Creating Brand Advocates: How to Identify and Attract Your Ideal Customer

No one wants to feel like they’re being ‘sold’ to – that’s universally true. So how do we, as business owners with bottom lines and sales goals, approach this truth?

Let’s take off our entrepreneur hats for a moment and think about ourselves as consumers. Think about a brand you connect with on a personal level – one that excites you, whose Instagram feed or website you constantly find yourself on. What is it about that brand that keeps you coming back?

Chances are, it’s because you feel like they understand you. They ‘get’ you. They’ve addressed another very simple human truth – we all want to be seen and heard. But not just anyone – you. It’s no coincidence you’ve subscribed to their weekly newsletter or podcast, or that you’ve recommended their product to at least a handful of people in your immediate circle. It’s great marketing at work. Everything from their tone of voice and frequency of emails, to the colour of their packaging and the influencers they enlist – those are all decisions informed by a thorough understanding of you, their ideal customer. They know exactly what will make you tick. 

Let’s apply that same thinking to your business. By getting specific on who it is you’re trying to reach, you build the foundation for your brand. Rather than feeling ‘sold’ to, your customer can feel as though you are offering a helpful solution – and that’s where the magic happens.

Defining your ideal customer: finding your niche

Think about who you want to work with, and who will gain the most value out of what you’re offering. If you’re in the planning stages and have not yet launched, this is an excellent exercise to inform your direction. If you’re already in business, begin with your customer base. If you are running into common challenges such as your pricing being challenged, your value being questioned, or your product/service not being understood, it may be that your messaging is simply too generalized.

With your own unique offering in mind, create a customer description by considering the following areas:

  • What are the must-haves in order to be a customer? This is the starting point.
  • Who are they? Look at age, gender, location, interests, education, work, income, relationship status, do they have kids, etc.
  • What makes them appealing to you? Are they in need of a specific product or service? Are they at a particular point in their lives? Do they have a unique challenge?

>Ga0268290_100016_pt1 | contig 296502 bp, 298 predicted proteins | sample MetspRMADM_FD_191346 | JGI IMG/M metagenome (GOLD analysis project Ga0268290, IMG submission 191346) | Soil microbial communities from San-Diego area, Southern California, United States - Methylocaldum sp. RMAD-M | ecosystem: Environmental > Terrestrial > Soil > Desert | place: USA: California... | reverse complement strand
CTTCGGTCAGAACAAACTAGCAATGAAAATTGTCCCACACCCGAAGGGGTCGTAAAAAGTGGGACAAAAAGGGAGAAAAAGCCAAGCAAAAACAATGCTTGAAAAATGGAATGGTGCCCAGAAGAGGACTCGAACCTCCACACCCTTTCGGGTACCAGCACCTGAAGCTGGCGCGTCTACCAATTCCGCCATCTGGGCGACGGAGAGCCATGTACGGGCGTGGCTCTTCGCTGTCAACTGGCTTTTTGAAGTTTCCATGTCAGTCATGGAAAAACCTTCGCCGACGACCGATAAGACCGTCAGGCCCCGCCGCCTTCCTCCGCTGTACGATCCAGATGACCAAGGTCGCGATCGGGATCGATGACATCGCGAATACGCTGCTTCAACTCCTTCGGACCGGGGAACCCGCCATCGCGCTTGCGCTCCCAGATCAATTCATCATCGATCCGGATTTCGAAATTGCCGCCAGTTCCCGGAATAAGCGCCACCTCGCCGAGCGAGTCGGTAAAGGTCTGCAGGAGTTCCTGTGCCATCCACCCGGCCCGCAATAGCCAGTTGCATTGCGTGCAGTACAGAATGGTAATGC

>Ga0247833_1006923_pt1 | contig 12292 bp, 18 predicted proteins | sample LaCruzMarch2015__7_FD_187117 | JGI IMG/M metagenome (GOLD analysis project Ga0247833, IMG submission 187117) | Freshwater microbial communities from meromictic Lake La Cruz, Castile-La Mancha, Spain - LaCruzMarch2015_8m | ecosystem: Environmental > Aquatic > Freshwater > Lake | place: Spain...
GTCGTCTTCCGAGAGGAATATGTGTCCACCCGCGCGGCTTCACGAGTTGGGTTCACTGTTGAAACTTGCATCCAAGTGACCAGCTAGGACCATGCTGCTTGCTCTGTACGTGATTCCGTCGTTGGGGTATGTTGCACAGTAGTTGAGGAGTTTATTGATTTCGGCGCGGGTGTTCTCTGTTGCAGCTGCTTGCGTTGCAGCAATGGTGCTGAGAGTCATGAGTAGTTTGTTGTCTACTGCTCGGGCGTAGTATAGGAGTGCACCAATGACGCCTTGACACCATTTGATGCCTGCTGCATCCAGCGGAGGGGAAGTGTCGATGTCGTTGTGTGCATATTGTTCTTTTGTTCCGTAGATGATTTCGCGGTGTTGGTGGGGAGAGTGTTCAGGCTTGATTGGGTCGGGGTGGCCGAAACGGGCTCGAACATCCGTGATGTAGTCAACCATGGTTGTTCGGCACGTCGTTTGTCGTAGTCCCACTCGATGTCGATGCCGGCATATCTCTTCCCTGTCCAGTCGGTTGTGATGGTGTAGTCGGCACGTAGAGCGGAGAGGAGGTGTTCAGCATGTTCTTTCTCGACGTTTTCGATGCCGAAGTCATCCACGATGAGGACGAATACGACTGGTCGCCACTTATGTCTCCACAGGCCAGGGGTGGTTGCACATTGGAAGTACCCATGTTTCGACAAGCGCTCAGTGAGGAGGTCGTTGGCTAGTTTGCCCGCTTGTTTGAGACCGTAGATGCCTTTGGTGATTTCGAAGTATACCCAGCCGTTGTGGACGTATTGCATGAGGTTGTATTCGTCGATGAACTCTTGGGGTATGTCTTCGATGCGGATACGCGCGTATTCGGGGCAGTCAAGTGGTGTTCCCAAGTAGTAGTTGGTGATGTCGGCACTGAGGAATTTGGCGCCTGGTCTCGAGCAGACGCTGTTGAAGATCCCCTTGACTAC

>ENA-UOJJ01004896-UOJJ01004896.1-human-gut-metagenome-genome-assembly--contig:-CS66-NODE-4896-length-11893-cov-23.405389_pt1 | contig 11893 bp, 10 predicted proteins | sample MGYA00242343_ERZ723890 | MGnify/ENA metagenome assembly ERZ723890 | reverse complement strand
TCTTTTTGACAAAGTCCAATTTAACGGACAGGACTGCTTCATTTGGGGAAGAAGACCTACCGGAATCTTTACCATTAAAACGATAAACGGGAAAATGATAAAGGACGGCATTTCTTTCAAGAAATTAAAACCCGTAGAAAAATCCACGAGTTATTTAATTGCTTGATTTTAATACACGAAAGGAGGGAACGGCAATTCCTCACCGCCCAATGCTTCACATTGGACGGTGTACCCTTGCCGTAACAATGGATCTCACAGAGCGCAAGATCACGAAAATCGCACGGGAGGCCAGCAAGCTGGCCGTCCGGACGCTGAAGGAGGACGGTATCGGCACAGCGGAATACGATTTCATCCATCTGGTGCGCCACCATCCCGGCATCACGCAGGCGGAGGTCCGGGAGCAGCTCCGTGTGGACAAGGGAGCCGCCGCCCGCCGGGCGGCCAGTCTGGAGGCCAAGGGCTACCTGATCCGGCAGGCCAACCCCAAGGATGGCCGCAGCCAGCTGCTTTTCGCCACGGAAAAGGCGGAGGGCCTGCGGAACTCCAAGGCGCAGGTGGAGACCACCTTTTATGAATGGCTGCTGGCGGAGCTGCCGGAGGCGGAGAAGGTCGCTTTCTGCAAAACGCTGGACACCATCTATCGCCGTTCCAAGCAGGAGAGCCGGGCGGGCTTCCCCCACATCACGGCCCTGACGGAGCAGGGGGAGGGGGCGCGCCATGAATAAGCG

• What are their habits and values? Do they shop online only? Do they belong to particular organizations? Do they rally behind a specific cause? Are they driven by trends or are their purchases more methodical and conscious?

Now that you have a sense of who you’re looking to target, you can start to dig into exactly what will resonate with them.

Create an avatar profile

An avatar profile is a very specific outline of your ideal customer. This profile can be fictional, or it can be inspired by an actual person – perhaps a past customer, someone in your life (i.e. family member or friend) who fits the bill, or even a celebrity who you feel embodies the characteristics you’ve outlined.

Next, write out a bio for this person. 

Give them a name, gender, age, and location. Describe, in detail, who this person is. Include their background, income, family, and interests. Do they own a home or rent an apartment? Do they live with their partner, alone, or with roommates? Also include more personal anecdotes that may be relevant to your business: what brings them joy, what do they find frustrating, what challenges do they have, how do they discover new information, do they listen to podcasts, what are their values, do they read the news, how connected are they, what is their lifestyle like, do they travel, etc. 

Put it into practice

Your ideal customer is the heart of your business. Now that you have a strong profile of the kind of person you wish to work with or sell to, it will be a lot easier to engage them. By acknowledging that we can’t market to everyone, we have an opportunity to create real connections with our own unique customer base. Keep your avatar nearby. You could go so far as to assign an image to this person, so that you can truly imagine them and their when you’re making marketing decisions, working through product development, or writing website or social copy. 

As your business evolves, you may have more than one avatar. The beauty of this kind of exploration is it allows you to identify new personas as your brand grows.

Ashley Cassidy Seale, Founder of Ruby Social Co. Visit Website

Ashley Cassidy Seale is the founder of Ruby Social Co., a creative communications studio for conscious lifestyle, beauty, and wellness brands. She has cultivated over 10 years of experience and brings her expertise to elevate her clients through PR, social strategy and content, and copywriting.